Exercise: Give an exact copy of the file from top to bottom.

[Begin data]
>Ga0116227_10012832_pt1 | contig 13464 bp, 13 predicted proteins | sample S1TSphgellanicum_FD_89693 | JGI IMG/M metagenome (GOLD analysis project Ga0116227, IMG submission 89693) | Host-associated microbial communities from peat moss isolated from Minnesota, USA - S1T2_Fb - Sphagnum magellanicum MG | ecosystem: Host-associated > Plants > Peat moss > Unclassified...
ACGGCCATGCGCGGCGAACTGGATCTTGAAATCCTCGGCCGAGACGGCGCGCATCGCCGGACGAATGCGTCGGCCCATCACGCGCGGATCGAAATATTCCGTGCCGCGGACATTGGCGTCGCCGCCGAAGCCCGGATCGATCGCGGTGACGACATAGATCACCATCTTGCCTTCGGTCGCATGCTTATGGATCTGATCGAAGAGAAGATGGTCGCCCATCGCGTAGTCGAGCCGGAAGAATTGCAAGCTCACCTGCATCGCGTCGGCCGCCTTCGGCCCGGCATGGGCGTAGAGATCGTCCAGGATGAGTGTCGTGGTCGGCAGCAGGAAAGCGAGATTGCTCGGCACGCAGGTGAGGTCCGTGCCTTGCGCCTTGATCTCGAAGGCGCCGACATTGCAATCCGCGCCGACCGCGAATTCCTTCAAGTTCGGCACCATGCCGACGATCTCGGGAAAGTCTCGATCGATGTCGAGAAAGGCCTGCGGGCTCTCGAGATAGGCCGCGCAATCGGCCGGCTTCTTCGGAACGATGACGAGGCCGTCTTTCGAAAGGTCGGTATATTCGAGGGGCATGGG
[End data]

>Ga0116227_10012832_pt1 | contig 13464 bp, 13 predicted proteins | sample S1TSphgellanicum_FD_89693 | JGI IMG/M metagenome (GOLD analysis project Ga0116227, IMG submission 89693) | Host-associated microbial communities from peat moss isolated from Minnesota, USA - S1T2_Fb - Sphagnum magellanicum MG | ecosystem: Host-associated > Plants > Peat moss > Unclassified...
ACGGCCATGCGCGGCGAACTGGATCTTGAAATCCTCGGCCGAGACGGCGCGCATCGCCGGACGAATGCGTCGGCCCATCACGCGCGGATCGAAATATTCCGTGCCGCGGACATTGGCGTCGCCGCCGAAGCCCGGATCGATCGCGGTGACGACATAGATCACCATCTTGCCTTCGGTCGCATGCTTATGGATCTGATCGAAGAGAAGATGGTCGCCCATCGCGTAGTCGAGCCGGAAGAATTGCAAGCTCACCTGCATCGCGTCGGCCGCCTTCGGCCCGGCATGGGCGTAGAGATCGTCCAGGATGAGTGTCGTGGTCGGCAGCAGGAAAGCGAGATTGCTCGGCACGCAGGTGAGGTCCGTGCCTTGCGCCTTGATCTCGAAGGCGCCGACATTGCAATCCGCGCCGACCGCGAATTCCTTCAAGTTCGGCACCATGCCGACGATCTCGGGAAAGTCTCGATCGATGTCGAGAAAGGCCTGCGGGCTCTCGAGATAGGCCGCGCAATCGGCCGGCTTCTTCGGAACGATGACGAGGCCGTCTTTCGAAAGGTCGGTATATTCGAGGGGCATGGG